Do you play any sports or activities now that you also played as a kid?

Think about it, you might be like me and remember a whole other side to your childhood that can feed the soul again.


How to Sign BASEBALL in ASL. www.growingsigns.com

To sign BASEBALL in American Sign Language, pretend you are holding a baseball bat with both hands up, then swing hands forward like swinging the bat to hit a ball.

Hammock Time

For Father’s Day, my husband asked if he could just chill in his hammock. No gifts. He’s been keeping long hours at work for a big project these days and he didn’t want anything fancy, he just wanted some quiet time with us. The kids and I readily agreed that we could all use a lazy day after a lot of end-of-the-school-year events lately. So we quickly packed up the picnic basket and headed to local Whytecliff Park in West Vancouver for the afternoon.

It was time to break out the hammocks for summer!

A few years ago, my hubby scouted these cool camping hammocks by Kammok that attach to trees with nylon straps, adjustable to wherever you may go, as long as there are two sturdy trees. He bought two of these new Kammok hammocks a while back when Kammok first brought them out as a kickstarter project, and we love them. They fold up into a pouch about the size of a grapefruit, and we take them whenever we head out into nature.

For our last-minute, very casual family celebration for dad, we set up our blanket and picnic lunch on the seaside grass.
Then Scott got the hammock set up and climbed in. He had a few minutes alone before the kids climbed in, too.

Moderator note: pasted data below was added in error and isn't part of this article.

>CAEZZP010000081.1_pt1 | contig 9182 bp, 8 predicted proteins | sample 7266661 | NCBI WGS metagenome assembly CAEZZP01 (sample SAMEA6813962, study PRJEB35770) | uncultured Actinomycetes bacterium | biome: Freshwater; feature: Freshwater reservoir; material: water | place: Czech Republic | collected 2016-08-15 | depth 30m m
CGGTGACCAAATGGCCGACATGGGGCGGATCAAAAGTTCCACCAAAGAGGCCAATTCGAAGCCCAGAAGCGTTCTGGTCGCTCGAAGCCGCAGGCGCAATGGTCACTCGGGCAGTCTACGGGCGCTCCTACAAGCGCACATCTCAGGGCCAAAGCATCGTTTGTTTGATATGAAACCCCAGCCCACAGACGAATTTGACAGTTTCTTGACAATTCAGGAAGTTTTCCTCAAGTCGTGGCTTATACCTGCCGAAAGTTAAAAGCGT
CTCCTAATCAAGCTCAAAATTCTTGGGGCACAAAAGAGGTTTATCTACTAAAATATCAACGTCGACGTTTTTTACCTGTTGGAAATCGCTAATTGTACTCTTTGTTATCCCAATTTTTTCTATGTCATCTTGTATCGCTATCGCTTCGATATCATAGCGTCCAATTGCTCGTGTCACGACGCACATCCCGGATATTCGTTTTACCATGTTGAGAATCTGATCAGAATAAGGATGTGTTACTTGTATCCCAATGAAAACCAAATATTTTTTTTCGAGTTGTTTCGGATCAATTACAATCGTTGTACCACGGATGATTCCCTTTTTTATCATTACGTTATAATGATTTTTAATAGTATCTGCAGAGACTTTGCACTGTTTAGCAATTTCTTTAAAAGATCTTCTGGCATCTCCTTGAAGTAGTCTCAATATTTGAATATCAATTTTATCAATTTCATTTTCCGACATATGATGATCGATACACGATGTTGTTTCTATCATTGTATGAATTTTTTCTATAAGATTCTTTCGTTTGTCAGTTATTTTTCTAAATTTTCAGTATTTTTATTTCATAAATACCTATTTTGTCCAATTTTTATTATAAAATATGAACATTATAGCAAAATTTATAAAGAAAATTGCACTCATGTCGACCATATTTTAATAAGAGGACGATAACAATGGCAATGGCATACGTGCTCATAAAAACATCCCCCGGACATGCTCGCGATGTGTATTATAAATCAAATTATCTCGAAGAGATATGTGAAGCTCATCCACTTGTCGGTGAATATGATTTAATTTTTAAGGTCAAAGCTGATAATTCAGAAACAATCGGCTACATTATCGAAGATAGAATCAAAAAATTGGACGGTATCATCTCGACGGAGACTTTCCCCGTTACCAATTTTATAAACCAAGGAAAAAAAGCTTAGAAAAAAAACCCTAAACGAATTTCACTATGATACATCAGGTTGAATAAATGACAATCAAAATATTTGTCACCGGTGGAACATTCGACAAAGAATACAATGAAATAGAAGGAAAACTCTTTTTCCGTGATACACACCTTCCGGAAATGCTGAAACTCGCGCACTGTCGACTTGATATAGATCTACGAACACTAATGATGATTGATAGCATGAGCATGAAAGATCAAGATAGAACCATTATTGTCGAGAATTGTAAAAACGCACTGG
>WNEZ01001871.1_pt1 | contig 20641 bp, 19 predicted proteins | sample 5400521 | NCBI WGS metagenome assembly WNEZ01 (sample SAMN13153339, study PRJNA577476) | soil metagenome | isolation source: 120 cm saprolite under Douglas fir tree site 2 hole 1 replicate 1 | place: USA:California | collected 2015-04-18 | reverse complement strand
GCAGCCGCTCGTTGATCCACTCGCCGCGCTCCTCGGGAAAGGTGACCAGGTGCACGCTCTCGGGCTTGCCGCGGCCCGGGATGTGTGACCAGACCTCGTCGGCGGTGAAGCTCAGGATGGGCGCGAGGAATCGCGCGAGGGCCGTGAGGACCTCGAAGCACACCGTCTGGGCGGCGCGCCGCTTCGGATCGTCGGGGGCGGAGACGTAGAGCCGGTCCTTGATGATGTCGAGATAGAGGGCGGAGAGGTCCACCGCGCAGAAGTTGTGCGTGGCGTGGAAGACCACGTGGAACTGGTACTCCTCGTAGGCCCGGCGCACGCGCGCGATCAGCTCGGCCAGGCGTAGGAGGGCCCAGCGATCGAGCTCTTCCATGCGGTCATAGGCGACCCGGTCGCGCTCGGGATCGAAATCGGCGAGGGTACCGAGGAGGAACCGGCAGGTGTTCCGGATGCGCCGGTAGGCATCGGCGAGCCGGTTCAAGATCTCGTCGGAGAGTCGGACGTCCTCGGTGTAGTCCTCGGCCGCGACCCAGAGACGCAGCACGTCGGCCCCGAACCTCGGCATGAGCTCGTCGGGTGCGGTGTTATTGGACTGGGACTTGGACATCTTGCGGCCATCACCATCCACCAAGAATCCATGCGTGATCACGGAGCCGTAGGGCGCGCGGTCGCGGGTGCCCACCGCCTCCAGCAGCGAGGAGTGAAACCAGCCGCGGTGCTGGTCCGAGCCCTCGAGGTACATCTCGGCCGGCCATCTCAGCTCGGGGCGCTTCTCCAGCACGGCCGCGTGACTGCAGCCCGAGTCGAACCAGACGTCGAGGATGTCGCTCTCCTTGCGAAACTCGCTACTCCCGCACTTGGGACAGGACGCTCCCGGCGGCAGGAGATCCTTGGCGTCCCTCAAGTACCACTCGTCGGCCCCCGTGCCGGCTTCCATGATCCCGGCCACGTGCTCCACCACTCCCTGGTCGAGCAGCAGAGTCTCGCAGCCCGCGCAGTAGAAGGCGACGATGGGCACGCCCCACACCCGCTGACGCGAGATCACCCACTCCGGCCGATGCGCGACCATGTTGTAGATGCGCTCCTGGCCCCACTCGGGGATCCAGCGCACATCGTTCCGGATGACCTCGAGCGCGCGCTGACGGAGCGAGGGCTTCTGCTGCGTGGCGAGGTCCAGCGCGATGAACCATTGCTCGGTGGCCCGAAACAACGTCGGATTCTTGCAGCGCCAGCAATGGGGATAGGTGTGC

We also went exploring down at the beach –it’s such a pretty park and beach.
Whytecliff Beach
Ian found this cool critter that we called a sea-centipede. It probably has a real name, I’d love to know what it is!

We spent the afternoon at a leisurely pace with everyone lounging, reading, and relaxing.

Happy Father’s Day to all the hard-working dads.

Snow Day (indoors and out)

My in-laws live next to a lake about 10 minutes away from Whistler Blackcomb, host mountains to the 2010 Winter Olympic Games in Whistler, B.C. Their little cabin overlooks the lake with both mountains tucked in behind. It is gorgeous here year-round, but it’s especially snowy and beautiful in winter. Every year for New Year’s Eve we come up and stay with the grandparents and play in the SNOW!
Indoor snowball by Snowtime Anytime
(Disclaimer: lots of wintry words ahead, but if it’s not snowy where you are, I have a really delightful indoor solution for you and your littles at the end of this post.)
How to sign SNOW in American Sign Language --www.SigningBabies.ca
To sign SNOW in American Sign Language, hold your hands up in the air. Flutter your fingers as you move your hands down and side to side.

We don’t get much SNOW where we live in Vancouver, so the 90 minute drive up to Whistler always excites us as we watch the terrain slowly morph from shades of brown and green in the city into a frozen wonderland in all shades of white.

As soon as we arrived, I rushed outside while it was lightly snowing and took some photos so I could show you some snowy ASL signs!


To sign COLD in American Sign Language, hold up both arms with closed fists, and shake them sideways like you’re shivering in the COLD.

Every SNOW day requires you make a SNOWMAN! Here’s our little guy ready to greet the trains passing by, not far from the cabin:

Signing SNOWMAN is easy -just sign SNOW with your fluttery fingers (see sign above), then sign MAN:
How to sign MAN in American Sign Language --www.SigningBabies.ca
To sign SNOWMAN in American Sign Language, first sign SNOW, then MAN by tapping thumb once to your forehead and then bring thumb down to tap once on chest.

A good PLAY in the snow always tuckers out my kids, hallelujah!
How to sign PLAY in AMerican Sign Language --www.SigningBabies.ca
To sign PLAY in American Sign Language, twist both hands with pinkies and thumbs out (middle fingers stay tucked in).

Of course, a steaming cup of HOT CHOCOLATE is always in order after playing in the snow, right? It’s almost the best part, and always a fitting ending to all that snowy fun.